I have shared here previously that I am wide-eyed idealist who believes that working within the political system can bring about social change. I believe in representative democracy and abhor citizen initiatives which, in my experience, usually turn into a battle over which side has the most money with which to buy ad space or TV time.

In my day job, I have been doing state level policy work for more than a decade. I live in a state, Colorado, which has term limits, frequent citizen initiatives which have absolutely tied the hands of the legislature when it comes to budgetary issues, and a balanced budget amendment.

I appreciate the attempt by the authors of the Article in the Washington Post to dispel the myth that making these types of changes at the federal level would fix the polarization of our political system. Many people think that these types of changes are quick fixes, but our experience in Colorado has shown otherwise.

In a nutshell, the article dispels the myth that these changes will reduce polarization in Congress:

  • A third party candidate
  • Term limits
  • A balanced budget amendment
  • Public financing of campaigns

The article lays out some common sense solutions that the authors feel could make a difference, including:

  • Realistic campaign finance reform
  • Changing redistricting rules
  • Filibuster reform
  • Requiring people to vote

While I don’t agree with all of the assertions in this article, especially the requirement that all people vote or risk being fined which I have seen fail miserably in countries like Argentina, this is a good start to a conversation that is desperately needed in this country.

The problem is that the dominant paradigm in our current political system does not promote these types of reforms or even encourage their consideration by Congress.

What do you think? Do you think that the general public could force Congress to consider these types of reforms if we demanded it loudly enough? What would that look like? Do you see ideas that you agree with or disagree with in terms of the ideas for reform presented in this article? What do you think is missing in this list? How do you think we could get more people to engage in the political process, given the uphill battle to reduce partisanship in Congress? What other thoughts would you like to share?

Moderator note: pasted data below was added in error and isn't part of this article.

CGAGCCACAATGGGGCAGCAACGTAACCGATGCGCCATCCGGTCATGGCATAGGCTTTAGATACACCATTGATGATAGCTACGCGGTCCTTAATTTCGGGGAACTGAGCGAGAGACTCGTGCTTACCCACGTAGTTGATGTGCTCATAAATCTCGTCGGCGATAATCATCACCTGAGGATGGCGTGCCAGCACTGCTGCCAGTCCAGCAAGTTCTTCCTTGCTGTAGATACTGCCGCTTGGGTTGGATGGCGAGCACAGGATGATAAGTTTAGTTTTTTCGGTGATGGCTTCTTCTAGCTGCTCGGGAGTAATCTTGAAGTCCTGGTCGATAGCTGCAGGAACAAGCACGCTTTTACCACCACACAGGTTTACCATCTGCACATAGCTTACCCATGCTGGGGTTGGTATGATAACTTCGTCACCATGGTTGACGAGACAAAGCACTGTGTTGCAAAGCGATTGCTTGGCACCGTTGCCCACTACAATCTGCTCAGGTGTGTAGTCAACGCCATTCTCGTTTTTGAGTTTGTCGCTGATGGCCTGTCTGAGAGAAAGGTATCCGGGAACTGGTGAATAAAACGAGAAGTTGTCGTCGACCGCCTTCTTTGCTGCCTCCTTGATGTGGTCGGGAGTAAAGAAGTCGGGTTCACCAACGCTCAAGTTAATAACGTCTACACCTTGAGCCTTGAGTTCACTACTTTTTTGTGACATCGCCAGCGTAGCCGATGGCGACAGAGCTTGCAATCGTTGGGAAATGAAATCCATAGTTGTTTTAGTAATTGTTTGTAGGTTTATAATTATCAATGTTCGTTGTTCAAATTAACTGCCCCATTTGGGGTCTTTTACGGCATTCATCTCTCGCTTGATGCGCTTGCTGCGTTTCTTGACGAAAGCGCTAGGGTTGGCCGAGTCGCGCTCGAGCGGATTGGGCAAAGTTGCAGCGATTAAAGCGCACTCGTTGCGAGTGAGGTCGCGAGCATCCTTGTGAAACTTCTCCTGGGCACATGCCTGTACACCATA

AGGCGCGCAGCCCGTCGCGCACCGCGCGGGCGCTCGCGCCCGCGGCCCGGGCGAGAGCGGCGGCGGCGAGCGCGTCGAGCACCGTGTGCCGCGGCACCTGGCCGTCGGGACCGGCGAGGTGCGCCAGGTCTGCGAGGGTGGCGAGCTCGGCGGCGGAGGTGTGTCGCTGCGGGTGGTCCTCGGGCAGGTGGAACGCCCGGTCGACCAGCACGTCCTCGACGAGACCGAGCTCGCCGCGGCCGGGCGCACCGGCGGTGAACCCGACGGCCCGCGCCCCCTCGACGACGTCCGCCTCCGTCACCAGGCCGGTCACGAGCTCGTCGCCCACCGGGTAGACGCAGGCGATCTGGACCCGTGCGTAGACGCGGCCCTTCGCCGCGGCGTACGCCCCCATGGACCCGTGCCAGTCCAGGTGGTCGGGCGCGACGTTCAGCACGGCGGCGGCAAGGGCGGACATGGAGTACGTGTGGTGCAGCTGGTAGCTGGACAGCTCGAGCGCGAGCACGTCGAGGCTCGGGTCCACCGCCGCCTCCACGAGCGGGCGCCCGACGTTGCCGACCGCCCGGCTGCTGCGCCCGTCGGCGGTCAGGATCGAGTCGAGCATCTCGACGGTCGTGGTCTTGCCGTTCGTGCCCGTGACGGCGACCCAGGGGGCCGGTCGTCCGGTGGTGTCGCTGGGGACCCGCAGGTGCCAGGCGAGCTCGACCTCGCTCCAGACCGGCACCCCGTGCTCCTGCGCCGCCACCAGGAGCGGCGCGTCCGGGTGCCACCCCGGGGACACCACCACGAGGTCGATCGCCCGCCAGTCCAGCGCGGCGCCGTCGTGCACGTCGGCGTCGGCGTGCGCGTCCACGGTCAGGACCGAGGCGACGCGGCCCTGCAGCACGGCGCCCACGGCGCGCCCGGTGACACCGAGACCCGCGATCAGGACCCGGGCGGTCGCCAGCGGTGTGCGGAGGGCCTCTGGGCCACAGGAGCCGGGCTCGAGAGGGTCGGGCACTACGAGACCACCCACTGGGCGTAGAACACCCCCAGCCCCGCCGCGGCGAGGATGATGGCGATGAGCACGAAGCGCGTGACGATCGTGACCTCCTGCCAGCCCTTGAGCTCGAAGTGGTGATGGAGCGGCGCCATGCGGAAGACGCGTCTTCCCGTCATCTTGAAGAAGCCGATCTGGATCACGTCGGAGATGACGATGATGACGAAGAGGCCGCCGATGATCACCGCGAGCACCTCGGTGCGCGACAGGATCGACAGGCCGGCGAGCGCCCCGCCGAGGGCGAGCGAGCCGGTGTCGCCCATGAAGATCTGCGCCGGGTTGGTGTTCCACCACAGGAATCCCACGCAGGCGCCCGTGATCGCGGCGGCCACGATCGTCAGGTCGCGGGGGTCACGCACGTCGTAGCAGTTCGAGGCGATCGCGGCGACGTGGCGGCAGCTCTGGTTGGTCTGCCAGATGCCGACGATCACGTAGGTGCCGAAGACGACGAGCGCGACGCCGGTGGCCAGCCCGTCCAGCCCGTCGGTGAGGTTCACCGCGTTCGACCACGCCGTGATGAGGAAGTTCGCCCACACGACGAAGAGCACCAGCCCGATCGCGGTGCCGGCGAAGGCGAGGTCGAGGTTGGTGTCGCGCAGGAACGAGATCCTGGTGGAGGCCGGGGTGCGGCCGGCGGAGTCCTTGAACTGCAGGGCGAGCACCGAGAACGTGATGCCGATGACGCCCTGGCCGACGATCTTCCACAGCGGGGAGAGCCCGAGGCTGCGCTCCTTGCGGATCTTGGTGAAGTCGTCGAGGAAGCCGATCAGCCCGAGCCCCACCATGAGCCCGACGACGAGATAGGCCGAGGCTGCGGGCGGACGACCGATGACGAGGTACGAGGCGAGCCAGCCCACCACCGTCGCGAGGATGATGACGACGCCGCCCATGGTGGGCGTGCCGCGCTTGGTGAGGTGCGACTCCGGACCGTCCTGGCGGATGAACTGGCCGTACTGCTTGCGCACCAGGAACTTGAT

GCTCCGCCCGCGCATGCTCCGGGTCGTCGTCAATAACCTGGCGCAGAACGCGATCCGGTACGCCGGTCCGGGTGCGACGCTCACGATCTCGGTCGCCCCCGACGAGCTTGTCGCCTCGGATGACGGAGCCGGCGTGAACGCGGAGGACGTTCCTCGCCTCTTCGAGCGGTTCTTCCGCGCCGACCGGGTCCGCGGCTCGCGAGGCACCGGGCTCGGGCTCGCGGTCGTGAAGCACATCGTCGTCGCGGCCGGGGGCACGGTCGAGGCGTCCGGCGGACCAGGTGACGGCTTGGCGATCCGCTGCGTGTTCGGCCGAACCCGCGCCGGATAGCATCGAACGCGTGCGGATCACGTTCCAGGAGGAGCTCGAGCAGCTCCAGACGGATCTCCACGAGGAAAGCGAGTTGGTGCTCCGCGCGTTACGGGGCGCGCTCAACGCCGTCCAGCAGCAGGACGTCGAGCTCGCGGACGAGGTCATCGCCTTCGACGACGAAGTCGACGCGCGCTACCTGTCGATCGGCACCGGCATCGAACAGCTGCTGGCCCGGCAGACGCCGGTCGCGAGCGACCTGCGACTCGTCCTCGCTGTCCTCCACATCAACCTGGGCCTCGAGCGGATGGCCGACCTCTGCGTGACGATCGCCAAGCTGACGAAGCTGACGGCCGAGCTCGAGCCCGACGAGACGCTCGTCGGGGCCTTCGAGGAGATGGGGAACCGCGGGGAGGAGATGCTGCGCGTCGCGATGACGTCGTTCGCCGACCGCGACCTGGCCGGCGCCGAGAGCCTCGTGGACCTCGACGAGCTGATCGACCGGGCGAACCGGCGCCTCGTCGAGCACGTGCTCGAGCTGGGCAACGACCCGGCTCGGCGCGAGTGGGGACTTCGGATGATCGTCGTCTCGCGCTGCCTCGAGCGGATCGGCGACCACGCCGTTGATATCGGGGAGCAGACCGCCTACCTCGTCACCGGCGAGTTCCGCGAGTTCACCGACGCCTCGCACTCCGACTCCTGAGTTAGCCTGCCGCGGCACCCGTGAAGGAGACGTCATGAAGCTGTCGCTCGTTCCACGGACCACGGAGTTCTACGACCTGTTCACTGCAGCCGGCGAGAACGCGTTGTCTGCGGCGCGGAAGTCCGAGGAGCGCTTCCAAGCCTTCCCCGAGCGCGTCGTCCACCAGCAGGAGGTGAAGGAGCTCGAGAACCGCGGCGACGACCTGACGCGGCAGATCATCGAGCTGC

I would love to hear your thoughts. Thanks so much for reading!

11 Comments

Filed under Campaign Finance, Policy, Politcs, Role of Government

Human-Created or Not, Why Not Try to Stop the Warming?

The New York Times op-ed by James Hansen, who is the Director of the NASA Goddard Institute for Space Studies should give anyone pause about the future of our planet.

It never fails to amaze me when I hear people question whether human activity is impacting global warming. There is no question among scientists that the planet is warming – the scientific evidence is conclusive on this. And even if, for the sake of argument, human activity is not causing global warming, why would we not want to take action to slow the warming trend?

It seems that attention to this issue has lessened in recent years and I am not sure why. In the meantime, we have seen a devastating proliferation of hurricanes and tornadoes and heat waves and wildfires. I am no scientist, but I put a lot of faith in the knowledge and understanding of experts.

Given the persistent outcry from the scientific community about the perils of inaction, why don’t more policymakers stand up and take action on this issue? Is it because the corporations who are funding political campaigns are afraid that caring for the environment will negatively impact their bottom line?

It reminds me of the smoke-free movement in some ways. Bars, restaurants and casinos consistently proclaimed that they would have to close their doors if a state passed a smoke-free law. We all know that that is not what actually happened once laws were enacted.

The science was clear regarding the harms of tobacco, much like the science is clear about climate change. But the arguments for smoke-free laws were related to harming to people’s health; stopping climate change is just about protecting mother earth.

Perhaps environmentalists could link their arguments more to the impacts of climate change on people’s health. I know that some groups have made this connection, but it seems to get drowned out by the ongoing debate about the science and whether or not global warming is actually occurring.

Sometimes it seems that the environmental messages are too varied, maybe because the implications of inaction are so broad. If there was a way to focus the message on the impact climate change will have on people, the arguments might get more traction with the public.

I am just thinking out loud here and know that there are a lot of people with much more knowledge about the politics and science of this issue than me. I would love to hear your thoughts!

What do you think? And thank you for reading!

7 Comments

Filed under Environment, Health, Policy, Politcs, Role of Government, Uncategorized

Can You Spare a Dime – or a Million? Money in Political Campaigns

The New York Times wrote an editorial yesterday entitled “An Idea Worth Saving.” This editorial points out that this November’s Presidential election will be the first election in 36 years where both candidates for the Presidency will opt out of public financing for their campaigns. The more I think about some of the significant issues facing our country, the more I think that this is truly one of the defining issues of our times.